Redfish with nicely crisped skin is served at Adalina with colorful red-wine-braised onions, satsuma segments, sweet-potato gnocchi, pistou and ceci peas. CONTRIBUTED BY HENRI HOLLIS
Photo: For the AJC
Photo: For the AJC

Review: Adalina masters the relaxed and rustic style of Italian eating

For a brief enchanted moment a few years back, Joshua Hopkins presided over a hard-to-find Italian restaurant on Buckhead’s West Paces Ferry Road called STG Trattoria. Owned by Bocado’s Brian Lewis, STG didn’t have the staying power to make it iconic. But the handmade pizzas and pastas produced by Hopkins and his peers during its 1 1/2-year run were masterful, and somewhat ahead of their time for this city.

Some great cooks passed through that kitchen.

Executive chef Joshua Hopkins of Adalina. CONTRIBUTED BY HENRI HOLLIS
Photo: For the AJC

Today, Hopkins’ then-pasta-maker, Bruce Logue, presides over his own spot, Inman Park’s terrific BoccaLupo, and Hopkins’ then-chef de cuisine, Adam Waller (Sotto Sotto, Bocado), recently took over as executive chef at Hugh Acheson’s Empire State South, just as Hopkins vacated that very position after almost five years.

Hopkins’ new home is Adalina, where he teams with owner Dennis Lange to revisit the modern Italian fare he flirted with at STG: luxurious pastas, rustic pizzas and ambitious entrees that showcase the local and the seasonal.

As a fan of STG and before that the meat-centric Abattoir (Hopkins proved his mettle as opening chef of both), I’m stoked that he’s returned to a style that suits him so handsomely.

Adalina, in the tucked-away Post Riverside development, underwent extensive remodeling before it opened. CONTRIBUTED BY HENRI HOLLIS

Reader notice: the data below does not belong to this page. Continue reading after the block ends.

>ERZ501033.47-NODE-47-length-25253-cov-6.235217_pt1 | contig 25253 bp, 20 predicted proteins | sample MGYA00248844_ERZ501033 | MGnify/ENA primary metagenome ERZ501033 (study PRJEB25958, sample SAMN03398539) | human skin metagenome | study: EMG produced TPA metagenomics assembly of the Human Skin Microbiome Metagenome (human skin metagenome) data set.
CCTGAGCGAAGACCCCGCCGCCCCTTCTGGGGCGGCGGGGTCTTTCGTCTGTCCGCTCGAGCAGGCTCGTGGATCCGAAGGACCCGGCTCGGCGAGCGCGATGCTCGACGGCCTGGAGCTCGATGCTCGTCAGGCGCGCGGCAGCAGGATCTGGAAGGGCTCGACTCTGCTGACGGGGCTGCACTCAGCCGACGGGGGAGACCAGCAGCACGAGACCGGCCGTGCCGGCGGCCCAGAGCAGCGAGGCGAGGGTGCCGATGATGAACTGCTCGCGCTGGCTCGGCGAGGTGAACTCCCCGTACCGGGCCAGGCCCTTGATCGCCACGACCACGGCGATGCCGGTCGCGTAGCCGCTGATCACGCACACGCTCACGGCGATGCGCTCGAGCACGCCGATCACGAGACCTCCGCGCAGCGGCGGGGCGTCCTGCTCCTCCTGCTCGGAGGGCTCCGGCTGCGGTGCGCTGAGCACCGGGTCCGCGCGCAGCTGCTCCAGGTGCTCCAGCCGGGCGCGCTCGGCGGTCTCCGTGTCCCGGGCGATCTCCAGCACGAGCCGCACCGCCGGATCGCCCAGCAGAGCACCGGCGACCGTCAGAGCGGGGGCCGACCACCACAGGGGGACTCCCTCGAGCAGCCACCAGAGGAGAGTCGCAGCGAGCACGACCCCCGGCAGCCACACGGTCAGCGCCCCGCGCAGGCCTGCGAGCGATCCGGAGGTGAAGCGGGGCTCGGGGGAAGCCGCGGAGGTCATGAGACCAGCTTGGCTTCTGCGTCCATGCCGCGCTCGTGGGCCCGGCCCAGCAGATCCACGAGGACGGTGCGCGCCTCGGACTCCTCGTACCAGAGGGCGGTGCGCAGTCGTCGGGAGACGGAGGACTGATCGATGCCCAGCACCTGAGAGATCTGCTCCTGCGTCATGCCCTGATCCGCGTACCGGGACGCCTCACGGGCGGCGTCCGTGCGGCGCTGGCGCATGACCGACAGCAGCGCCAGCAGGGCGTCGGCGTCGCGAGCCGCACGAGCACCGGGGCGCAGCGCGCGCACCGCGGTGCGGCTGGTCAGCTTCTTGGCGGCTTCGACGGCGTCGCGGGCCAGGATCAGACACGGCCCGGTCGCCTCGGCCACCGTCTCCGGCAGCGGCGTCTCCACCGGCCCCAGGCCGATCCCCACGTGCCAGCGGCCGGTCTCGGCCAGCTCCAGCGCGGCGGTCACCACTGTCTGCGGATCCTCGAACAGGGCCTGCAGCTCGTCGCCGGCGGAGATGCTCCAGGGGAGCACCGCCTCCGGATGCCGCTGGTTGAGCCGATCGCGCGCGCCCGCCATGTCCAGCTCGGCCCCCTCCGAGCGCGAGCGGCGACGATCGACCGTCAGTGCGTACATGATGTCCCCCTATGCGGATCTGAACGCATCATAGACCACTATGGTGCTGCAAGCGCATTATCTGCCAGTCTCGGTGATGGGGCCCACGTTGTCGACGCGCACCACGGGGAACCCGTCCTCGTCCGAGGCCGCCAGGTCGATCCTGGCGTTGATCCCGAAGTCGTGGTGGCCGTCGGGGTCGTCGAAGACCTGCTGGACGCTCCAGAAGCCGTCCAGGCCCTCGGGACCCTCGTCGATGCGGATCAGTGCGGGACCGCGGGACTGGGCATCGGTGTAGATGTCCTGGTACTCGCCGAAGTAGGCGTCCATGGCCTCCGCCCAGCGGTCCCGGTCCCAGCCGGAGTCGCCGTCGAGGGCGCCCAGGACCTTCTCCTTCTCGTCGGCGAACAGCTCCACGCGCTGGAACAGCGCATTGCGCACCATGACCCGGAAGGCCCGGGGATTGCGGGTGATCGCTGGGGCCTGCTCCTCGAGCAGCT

Photo: For the AJC

In a beautifully refashioned blue and white room that imbues the tree-canopied Post Riverside property with a welcome blast of sunny Mediterranean light, Hopkins is cooking well, and the restaurant honors Adalina’s intentions of being an all-purpose neighborhood gathering spot where you can enjoy a drink and a snack, an affordable lunch, or a multicourse meal that you curate to your liking.

This is not a red-sauce kind of joint, though Hopkins’ ricotta meatballs or pork-cheek ragu will satisfy any old-school cravings you harbor.

Why not start your repast with a bowl of ceci peas sprinkled with basil salt? “Ceci” is Italian for chickpea, and here a legume that is often thought of as mushy is transformed by deep-frying, a process that changes the texture into something between chewy and crunchy. They are cocktail nuts, almost, and you know what that means: Time for a drink.

Try a Negroni, an Italian Spritz (Aperol and prosecco) or maybe just a classic martini. I’m not sure what James Bond would think of the Giacomo Bond. For this Italian riff on a vodka martini, a touch of sweet-bitter Aperol is added to vodka and dry vermouth. (Shaken, not stirred, I presume?) My dinner guest was polite enough to hang with Giacomo until the end, but the herby drink tasted like a clash of aperitifs to me. The Italian Aviation, with Malfy gin from the mother country, was better. Strong, violet-hued and bracing, it was faithful to the original Aviation cocktail.

Hopkins told me in a phone interview that his menu is meant for sharing.

Adalina’s pork-jowl pizza is a model of simplicity, allowing the restaurant’s dough and sauce to shine. CONTRIBUTED BY HENRI HOLLIS
Photo: For the AJC

To me, that means pulling apart one of his spectacular thin-crust pies. I still dream about his pork-jowl pizza: Simple in design but rich in flavor, it’s brushed with red-pepper pesto and scattered with pecorino, scallions and fatty little bits of cured and smoked pork. The jowl renders as it bakes, packing every bite with chewy-salty goodness. At dinner, there’s a beef bacon pizza (with Brussels sprouts, black olives and butternut squash) and a mushroom (ricotta, fig preserves, arugula and speck), among other pies.